Forget What Your Safety Manual Says About Injury Management – What Does OSHA Say?

A lot of companies have a safety manual that they bought from a service or maybe it was written by some previous safety manager and tends to be updated only when things change.   Over time, we tend to accept our written policies and procedures without looking at what they are supposed to accomplish.   Managing workplace injuries is one of those areas.  So just to take a fresh look at the issue, let’s go back to what the OSHA regulations actually say about managing injuries.  It is found in the  Medical Services and First Aid Standard (29 CFR 1910.151).  It is very simple and very clear:

1910.151(a)  The employer shall ensure the ready availability of medical personnel for advice and consultation on matters of plant health.

1910.151(b) In the absence of an infirmary, clinic, or hospital in near proximity to the workplace which is used for the treatment of all injured employees, a person or persons shall be adequately trained to render first aid. Adequate first aid supplies shall be readily available.

Companies tend to focus on the second part – CPR/first aid training and a cabinet of first aid supplies.  The first part tends to get glossed over.   It shouldn’t be, especially in the real workplace with OSHA’s current threat to cite companies that in any way discourage employees from reporting injuries.

If an employee is injured, at the least 1910.151(a) indicates that the company is responsible for the availability of “advice and consultation” from a qualified medical provider.  A co-worker with first aid training can’t just say “you are OK. Get back to work.”  Doing so puts the company at risk of violating the ban on discouraging reporting.

Now what about the first aid training referenced in 1910.151(b)?   OSHA interpretations have said that

In areas where accidents resulting in suffocation, severe bleeding, or other life threatening injury or illness can reasonably be expected, a 3 to 4 minute response time, from time of injury to time of administering first aid, is required. In other circumstances, i.e., where a life-threatening injury is an unlikely outcome of an accident, a 15 minute response time is acceptable.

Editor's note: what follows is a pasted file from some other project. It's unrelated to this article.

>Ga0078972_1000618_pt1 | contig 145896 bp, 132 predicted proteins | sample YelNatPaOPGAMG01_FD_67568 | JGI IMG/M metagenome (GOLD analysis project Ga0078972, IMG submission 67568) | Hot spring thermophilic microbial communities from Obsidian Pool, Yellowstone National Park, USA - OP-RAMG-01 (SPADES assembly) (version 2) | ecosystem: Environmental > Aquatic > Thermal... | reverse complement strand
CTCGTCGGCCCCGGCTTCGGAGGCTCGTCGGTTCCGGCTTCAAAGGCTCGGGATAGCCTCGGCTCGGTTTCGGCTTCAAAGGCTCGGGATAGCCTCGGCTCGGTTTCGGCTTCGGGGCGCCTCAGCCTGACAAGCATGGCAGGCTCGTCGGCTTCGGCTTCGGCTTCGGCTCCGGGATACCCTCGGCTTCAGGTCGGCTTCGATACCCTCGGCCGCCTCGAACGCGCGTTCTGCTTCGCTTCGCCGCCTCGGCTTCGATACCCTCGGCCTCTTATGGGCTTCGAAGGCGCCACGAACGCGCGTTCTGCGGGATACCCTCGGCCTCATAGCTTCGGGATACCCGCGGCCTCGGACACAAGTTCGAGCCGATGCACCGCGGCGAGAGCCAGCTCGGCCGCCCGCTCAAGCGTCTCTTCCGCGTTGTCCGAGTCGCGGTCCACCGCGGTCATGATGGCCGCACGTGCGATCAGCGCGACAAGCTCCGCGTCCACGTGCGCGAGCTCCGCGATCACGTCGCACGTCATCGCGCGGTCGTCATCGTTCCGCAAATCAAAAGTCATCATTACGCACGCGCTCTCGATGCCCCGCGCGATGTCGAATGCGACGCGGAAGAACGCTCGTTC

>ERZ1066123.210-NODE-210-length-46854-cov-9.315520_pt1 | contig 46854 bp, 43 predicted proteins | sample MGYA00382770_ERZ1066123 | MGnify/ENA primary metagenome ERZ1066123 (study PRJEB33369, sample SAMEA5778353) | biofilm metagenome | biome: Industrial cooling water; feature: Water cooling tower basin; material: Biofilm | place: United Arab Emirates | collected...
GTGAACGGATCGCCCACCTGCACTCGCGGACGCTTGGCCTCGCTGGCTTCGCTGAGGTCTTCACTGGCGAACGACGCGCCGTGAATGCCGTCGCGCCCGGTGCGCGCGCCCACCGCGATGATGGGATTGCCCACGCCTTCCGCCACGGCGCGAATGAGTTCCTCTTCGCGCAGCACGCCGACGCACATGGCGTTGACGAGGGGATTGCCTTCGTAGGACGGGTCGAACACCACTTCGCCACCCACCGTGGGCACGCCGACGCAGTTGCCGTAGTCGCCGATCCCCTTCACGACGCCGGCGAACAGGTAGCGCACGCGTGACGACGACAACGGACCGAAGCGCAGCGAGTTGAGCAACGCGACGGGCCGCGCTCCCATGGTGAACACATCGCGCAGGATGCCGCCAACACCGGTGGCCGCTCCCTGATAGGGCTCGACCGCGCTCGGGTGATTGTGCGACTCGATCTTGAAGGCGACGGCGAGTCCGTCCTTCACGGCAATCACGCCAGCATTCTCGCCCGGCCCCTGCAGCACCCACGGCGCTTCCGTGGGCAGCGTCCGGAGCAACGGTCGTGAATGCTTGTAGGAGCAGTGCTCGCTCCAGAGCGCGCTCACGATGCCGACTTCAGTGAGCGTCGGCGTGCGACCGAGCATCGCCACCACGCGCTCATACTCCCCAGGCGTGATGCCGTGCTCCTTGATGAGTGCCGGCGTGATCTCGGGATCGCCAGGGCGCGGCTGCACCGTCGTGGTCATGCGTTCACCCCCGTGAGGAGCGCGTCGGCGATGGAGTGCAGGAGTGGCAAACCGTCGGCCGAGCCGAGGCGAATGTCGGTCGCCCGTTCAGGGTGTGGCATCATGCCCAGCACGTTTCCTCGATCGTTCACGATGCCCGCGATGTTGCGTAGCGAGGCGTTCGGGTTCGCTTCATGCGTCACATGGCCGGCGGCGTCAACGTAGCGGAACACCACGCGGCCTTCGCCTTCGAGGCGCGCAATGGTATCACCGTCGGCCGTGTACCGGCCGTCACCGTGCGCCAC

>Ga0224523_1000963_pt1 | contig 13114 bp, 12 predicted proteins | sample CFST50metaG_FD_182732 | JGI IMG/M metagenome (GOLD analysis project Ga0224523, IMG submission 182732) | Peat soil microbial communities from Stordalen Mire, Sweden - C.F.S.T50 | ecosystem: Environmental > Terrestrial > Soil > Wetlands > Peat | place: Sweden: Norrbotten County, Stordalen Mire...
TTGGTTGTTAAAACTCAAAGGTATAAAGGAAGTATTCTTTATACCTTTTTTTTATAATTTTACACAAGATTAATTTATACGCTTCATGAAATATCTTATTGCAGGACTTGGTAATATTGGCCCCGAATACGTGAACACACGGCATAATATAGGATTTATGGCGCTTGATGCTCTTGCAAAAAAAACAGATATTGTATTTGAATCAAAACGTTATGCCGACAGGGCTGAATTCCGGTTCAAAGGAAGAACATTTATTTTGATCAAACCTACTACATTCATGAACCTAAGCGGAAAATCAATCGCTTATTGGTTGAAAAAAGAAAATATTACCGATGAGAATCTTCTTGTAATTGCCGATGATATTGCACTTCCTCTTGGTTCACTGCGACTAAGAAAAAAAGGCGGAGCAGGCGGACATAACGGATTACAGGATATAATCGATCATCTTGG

Based on that interpretation, the decision by many companies to provide first aid training to some or all employees is prudent.  The challenge is in that part of the regulation that says they must be “adequately trained” to render first aid.   The regulation and the interpretation above imply that a first aid responder can deliver aid for a major injury, at least until the ambulance can arrive.  It is also unclear how injuries that are less than life threatening and more than first aid can be handled.  Do you send every case to the emergency room?  That would be unnecessary and prohibitively expensive.  Do you rely on an employee with a one-day first aid class to determine if an injured worker needs nothing more than first aid?  Probably not.

Those are the kinds of questions companies need to resolve and they may take consultation with a medical professional.   For companies that work in the field, the questions are complicated by the possibility of a remote location.  The bottom line is that it may be worth taking another look at the wording in your safety manual and thinking about how you can meet the regulatory intent in the real world.


Lifeline Strategies works with CORE Occupational Medicine to provide workplace health solutions for companies.  One of CORE’s services, TimeZero injury management is specifically designed to help clients fill the gap between serious injuries that require immediate care and simple first aid cases that can be handled by company personnel with adequate training.   CORE’s nurses are available by phone to consult with injured workers 24 hours-a-day.  If treatment is recommended, CORE has relationships with more than 3400 clinics around the country to offer quality care anywhere crews may be working.   For more information contact us at info@lifelinestrategies.com.

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